genedrive plc, a near patient molecular diagnostics company, and the Foundation for Innovation of New Diagnostics (FIND), announced today a study agreement for the performance evaluation of genedrive plc’s hepatitis C virus (HCV) Genedrive® HCV ID Kit. The Genedrive® HCV ID Kit is a qualitative HCV diagnostic assay, performed on the company’s portable molecular diagnostics platform, Genedrive®. The assay is designed for use in low-resource settings, and delivers results in 90 minutes.
Under today’s agreement, FIND will lead evaluation studies in Cameroon and Georgia between September 2018 and May 2019. These studies are designed to confirm the diagnostic accuracy of Genedrive® HCV ID across diverse genotypes, as well as to assess usability in the intended market setting. genedrive plc will provide product in-kind to support the study.
“We are appreciative of the support of FIND in leading these studies,” said David Budd, CEO of genedrive plc. “Positive outcomes should further facilitate our commercialisation activities in these regions, as well as providing important clinical field data that others look to as they decide to implement Genedrive® in their own specific settings.”
FIND’s evaluations of Genedrive® HCV ID Kit will feed into the organization’s broader HCV efforts. FIND is the lead partner on a multi-year, multi-country HCV project funded by Unitaid to support the development of simple HCV diagnostic tools for use at the point of care, which can be made widely available to those who need them.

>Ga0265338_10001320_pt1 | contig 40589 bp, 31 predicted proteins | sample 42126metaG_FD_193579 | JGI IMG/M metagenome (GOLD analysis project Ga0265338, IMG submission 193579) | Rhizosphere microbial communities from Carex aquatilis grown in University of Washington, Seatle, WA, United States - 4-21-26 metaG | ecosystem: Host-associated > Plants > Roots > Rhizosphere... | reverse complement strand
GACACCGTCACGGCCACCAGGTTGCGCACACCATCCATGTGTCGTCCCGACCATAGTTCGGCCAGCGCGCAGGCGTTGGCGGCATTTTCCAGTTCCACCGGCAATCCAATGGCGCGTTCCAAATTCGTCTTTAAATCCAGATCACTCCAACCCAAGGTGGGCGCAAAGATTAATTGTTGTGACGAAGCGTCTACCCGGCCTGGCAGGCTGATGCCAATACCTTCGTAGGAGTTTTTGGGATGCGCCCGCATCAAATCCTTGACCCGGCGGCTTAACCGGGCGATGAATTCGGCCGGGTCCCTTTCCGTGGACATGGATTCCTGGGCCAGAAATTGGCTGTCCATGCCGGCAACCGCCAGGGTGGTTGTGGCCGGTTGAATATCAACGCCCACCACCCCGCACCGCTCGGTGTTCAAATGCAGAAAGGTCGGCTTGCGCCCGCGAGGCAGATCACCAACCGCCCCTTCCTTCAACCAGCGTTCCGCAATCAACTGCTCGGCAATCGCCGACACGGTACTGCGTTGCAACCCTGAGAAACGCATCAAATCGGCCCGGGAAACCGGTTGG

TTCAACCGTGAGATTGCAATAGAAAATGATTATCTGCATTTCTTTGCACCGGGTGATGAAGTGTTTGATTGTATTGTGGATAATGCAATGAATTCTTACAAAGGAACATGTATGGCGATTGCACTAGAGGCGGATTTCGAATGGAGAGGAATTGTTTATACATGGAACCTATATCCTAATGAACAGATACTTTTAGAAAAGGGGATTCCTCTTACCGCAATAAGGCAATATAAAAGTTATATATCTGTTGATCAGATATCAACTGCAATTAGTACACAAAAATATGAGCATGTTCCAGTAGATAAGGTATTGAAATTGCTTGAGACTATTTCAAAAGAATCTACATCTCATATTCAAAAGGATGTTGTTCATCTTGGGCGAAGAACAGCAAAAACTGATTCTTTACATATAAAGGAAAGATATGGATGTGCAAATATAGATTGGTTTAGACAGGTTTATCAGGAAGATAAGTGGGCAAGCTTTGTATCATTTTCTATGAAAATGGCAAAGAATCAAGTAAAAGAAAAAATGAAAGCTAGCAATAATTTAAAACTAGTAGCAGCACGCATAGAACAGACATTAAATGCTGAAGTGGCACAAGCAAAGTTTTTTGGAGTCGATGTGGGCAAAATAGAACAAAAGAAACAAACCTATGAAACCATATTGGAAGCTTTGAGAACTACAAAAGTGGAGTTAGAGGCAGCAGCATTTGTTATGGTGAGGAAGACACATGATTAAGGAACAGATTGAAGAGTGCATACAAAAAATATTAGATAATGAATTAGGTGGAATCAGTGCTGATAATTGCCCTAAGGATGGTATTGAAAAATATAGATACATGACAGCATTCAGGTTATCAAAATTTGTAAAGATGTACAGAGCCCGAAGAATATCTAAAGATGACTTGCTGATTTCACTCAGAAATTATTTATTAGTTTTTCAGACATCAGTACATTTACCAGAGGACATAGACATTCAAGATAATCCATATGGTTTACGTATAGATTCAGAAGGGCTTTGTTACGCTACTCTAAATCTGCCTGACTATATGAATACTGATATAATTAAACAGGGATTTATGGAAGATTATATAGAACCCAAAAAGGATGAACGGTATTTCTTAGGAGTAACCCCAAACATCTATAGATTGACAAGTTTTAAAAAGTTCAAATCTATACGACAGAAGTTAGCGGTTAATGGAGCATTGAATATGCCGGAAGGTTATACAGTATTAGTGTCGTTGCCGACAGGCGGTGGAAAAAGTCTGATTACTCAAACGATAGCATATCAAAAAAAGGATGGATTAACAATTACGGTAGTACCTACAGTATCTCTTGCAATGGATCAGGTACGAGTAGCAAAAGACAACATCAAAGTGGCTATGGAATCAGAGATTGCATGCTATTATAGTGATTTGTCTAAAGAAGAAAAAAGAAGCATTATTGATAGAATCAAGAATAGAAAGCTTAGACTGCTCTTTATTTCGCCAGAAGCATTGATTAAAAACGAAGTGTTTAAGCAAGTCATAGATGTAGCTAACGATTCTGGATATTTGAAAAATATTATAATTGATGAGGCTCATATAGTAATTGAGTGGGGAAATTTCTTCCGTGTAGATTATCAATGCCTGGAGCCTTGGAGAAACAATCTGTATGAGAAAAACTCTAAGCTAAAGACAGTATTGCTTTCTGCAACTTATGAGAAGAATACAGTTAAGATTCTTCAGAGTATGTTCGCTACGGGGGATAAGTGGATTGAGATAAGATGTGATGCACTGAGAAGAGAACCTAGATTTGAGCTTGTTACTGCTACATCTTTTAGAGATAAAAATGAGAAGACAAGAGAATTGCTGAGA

“These studies are a perfect fit with our ongoing efforts to improve the options for affordable, easy-to-use HCV diagnostics,” said Francesco Marinucci, Head of HCV and HIV at FIND. “We look forward to the results and to ongoing collaboration with genedrive plc.”
The World Health Organization estimated that 71 million people had chronic HCV infections in 2015. If left untreated, HCV can cause serious, lifelong illness or death due to liver cirrhosis. Levels of HCV co-infection with HIV and tuberculosis (TB) are high, meaning failure to address HCV will affect efforts to control both TB and HIV. The global health sector aims to eliminate viral hepatitis as a public health threat by 2030. Given advances in HCV drug development, treatment options have become easier and more affordable. However, similar progress has not been made in HCV diagnostic development. There is a critical lack of easy-to-use, affordable tools for diagnosis at the point of care – an estimated 80% of people living with HCV are not diagnosed.